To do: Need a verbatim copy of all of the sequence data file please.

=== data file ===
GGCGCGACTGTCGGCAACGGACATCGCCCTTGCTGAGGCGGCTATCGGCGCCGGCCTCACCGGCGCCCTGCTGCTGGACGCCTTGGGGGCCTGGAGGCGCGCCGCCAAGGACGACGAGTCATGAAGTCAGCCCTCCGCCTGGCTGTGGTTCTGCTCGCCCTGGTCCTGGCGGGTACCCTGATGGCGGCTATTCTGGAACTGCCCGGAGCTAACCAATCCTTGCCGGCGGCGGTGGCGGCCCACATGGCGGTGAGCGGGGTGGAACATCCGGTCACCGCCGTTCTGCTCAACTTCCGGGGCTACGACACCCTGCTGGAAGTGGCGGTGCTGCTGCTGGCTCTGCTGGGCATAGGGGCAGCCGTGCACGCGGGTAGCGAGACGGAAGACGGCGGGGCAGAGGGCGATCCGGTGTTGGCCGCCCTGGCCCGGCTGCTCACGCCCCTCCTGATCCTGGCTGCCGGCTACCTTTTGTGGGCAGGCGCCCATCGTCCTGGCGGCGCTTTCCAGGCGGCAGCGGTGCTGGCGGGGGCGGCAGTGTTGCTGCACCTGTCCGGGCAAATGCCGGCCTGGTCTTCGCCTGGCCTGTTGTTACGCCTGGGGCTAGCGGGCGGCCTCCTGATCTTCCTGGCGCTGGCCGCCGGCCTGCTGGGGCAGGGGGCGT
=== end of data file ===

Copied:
GGCGCGACTGTCGGCAACGGACATCGCCCTTGCTGAGGCGGCTATCGGCGCCGGCCTCACCGGCGCCCTGCTGCTGGACGCCTTGGGGGCCTGGAGGCGCGCCGCCAAGGACGACGAGTCATGAAGTCAGCCCTCCGCCTGGCTGTGGTTCTGCTCGCCCTGGTCCTGGCGGGTACCCTGATGGCGGCTATTCTGGAACTGCCCGGAGCTAACCAATCCTTGCCGGCGGCGGTGGCGGCCCACATGGCGGTGAGCGGGGTGGAACATCCGGTCACCGCCGTTCTGCTCAACTTCCGGGGCTACGACACCCTGCTGGAAGTGGCGGTGCTGCTGCTGGCTCTGCTGGGCATAGGGGCAGCCGTGCACGCGGGTAGCGAGACGGAAGACGGCGGGGCAGAGGGCGATCCGGTGTTGGCCGCCCTGGCCCGGCTGCTCACGCCCCTCCTGATCCTGGCTGCCGGCTACCTTTTGTGGGCAGGCGCCCATCGTCCTGGCGGCGCTTTCCAGGCGGCAGCGGTGCTGGCGGGGGCGGCAGTGTTGCTGCACCTGTCCGGGCAAATGCCGGCCTGGTCTTCGCCTGGCCTGTTGTTACGCCTGGGGCTAGCGGGCGGCCTCCTGATCTTCCTGGCGCTGGCCGCCGGCCTGCTGGGGCAGGGGGCGT